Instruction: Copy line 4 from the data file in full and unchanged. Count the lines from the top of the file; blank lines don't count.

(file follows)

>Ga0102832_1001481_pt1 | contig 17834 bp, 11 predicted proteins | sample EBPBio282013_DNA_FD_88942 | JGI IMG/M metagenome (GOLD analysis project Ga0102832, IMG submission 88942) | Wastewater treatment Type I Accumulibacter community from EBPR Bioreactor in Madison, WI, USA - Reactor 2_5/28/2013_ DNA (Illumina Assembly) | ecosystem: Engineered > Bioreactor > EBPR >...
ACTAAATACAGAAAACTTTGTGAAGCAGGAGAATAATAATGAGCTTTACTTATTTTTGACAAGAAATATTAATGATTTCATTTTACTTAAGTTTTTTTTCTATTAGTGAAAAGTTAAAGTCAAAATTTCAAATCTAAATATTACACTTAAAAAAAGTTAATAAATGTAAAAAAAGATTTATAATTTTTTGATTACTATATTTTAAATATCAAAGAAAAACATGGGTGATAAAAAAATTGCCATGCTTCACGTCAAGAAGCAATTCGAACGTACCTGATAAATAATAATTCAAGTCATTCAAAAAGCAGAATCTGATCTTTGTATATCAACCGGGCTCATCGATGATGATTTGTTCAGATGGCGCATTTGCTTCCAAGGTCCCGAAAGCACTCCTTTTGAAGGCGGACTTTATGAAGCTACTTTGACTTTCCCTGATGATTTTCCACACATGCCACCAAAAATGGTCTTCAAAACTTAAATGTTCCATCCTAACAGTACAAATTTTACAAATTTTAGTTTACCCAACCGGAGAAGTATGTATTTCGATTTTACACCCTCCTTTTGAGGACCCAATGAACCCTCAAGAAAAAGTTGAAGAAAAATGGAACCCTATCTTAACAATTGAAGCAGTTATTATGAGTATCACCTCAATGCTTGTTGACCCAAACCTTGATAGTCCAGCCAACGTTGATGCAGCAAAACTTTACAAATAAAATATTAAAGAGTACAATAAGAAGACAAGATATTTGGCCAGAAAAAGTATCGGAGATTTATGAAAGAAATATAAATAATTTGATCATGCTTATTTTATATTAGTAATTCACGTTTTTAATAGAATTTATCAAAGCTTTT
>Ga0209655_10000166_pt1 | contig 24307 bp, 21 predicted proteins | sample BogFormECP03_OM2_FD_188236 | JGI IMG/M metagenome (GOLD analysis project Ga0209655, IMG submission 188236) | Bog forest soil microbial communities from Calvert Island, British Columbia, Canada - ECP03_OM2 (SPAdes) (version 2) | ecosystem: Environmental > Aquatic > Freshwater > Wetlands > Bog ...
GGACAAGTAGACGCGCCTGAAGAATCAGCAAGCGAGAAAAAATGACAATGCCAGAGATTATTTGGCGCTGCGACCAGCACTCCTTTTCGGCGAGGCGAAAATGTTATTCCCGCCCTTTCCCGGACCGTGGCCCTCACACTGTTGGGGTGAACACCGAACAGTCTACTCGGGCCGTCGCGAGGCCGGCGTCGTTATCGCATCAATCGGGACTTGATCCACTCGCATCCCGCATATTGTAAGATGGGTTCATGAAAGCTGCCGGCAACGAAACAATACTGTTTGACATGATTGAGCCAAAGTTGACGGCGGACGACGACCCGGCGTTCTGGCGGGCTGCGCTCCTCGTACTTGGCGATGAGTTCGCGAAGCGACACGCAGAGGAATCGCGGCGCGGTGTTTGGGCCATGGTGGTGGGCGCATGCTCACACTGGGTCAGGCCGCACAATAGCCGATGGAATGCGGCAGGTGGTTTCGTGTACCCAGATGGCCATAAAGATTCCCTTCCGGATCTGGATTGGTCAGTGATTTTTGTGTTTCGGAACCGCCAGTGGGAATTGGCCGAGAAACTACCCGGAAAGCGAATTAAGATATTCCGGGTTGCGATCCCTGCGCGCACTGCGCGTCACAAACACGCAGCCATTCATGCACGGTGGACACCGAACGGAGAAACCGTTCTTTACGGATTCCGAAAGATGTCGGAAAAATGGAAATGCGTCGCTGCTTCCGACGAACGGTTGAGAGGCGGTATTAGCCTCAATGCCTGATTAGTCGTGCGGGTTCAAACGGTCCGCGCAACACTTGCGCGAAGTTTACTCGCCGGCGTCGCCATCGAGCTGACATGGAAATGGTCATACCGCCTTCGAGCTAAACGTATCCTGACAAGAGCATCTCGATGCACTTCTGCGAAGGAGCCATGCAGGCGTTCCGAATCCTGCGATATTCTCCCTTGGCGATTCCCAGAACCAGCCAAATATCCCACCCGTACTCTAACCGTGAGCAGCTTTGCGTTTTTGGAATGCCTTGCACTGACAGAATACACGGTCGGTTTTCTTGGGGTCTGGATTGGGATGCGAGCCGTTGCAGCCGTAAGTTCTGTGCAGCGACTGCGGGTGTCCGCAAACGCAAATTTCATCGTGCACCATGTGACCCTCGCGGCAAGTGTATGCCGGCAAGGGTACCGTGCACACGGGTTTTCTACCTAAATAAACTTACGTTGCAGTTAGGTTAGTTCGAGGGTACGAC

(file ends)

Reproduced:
GGACAAGTAGACGCGCCTGAAGAATCAGCAAGCGAGAAAAAATGACAATGCCAGAGATTATTTGGCGCTGCGACCAGCACTCCTTTTCGGCGAGGCGAAAATGTTATTCCCGCCCTTTCCCGGACCGTGGCCCTCACACTGTTGGGGTGAACACCGAACAGTCTACTCGGGCCGTCGCGAGGCCGGCGTCGTTATCGCATCAATCGGGACTTGATCCACTCGCATCCCGCATATTGTAAGATGGGTTCATGAAAGCTGCCGGCAACGAAACAATACTGTTTGACATGATTGAGCCAAAGTTGACGGCGGACGACGACCCGGCGTTCTGGCGGGCTGCGCTCCTCGTACTTGGCGATGAGTTCGCGAAGCGACACGCAGAGGAATCGCGGCGCGGTGTTTGGGCCATGGTGGTGGGCGCATGCTCACACTGGGTCAGGCCGCACAATAGCCGATGGAATGCGGCAGGTGGTTTCGTGTACCCAGATGGCCATAAAGATTCCCTTCCGGATCTGGATTGGTCAGTGATTTTTGTGTTTCGGAACCGCCAGTGGGAATTGGCCGAGAAACTACCCGGAAAGCGAATTAAGATATTCCGGGTTGCGATCCCTGCGCGCACTGCGCGTCACAAACACGCAGCCATTCATGCACGGTGGACACCGAACGGAGAAACCGTTCTTTACGGATTCCGAAAGATGTCGGAAAAATGGAAATGCGTCGCTGCTTCCGACGAACGGTTGAGAGGCGGTATTAGCCTCAATGCCTGATTAGTCGTGCGGGTTCAAACGGTCCGCGCAACACTTGCGCGAAGTTTACTCGCCGGCGTCGCCATCGAGCTGACATGGAAATGGTCATACCGCCTTCGAGCTAAACGTATCCTGACAAGAGCATCTCGATGCACTTCTGCGAAGGAGCCATGCAGGCGTTCCGAATCCTGCGATATTCTCCCTTGGCGATTCCCAGAACCAGCCAAATATCCCACCCGTACTCTAACCGTGAGCAGCTTTGCGTTTTTGGAATGCCTTGCACTGACAGAATACACGGTCGGTTTTCTTGGGGTCTGGATTGGGATGCGAGCCGTTGCAGCCGTAAGTTCTGTGCAGCGACTGCGGGTGTCCGCAAACGCAAATTTCATCGTGCACCATGTGACCCTCGCGGCAAGTGTATGCCGGCAAGGGTACCGTGCACACGGGTTTTCTACCTAAATAAACTTACGTTGCAGTTAGGTTAGTTCGAGGGTACGAC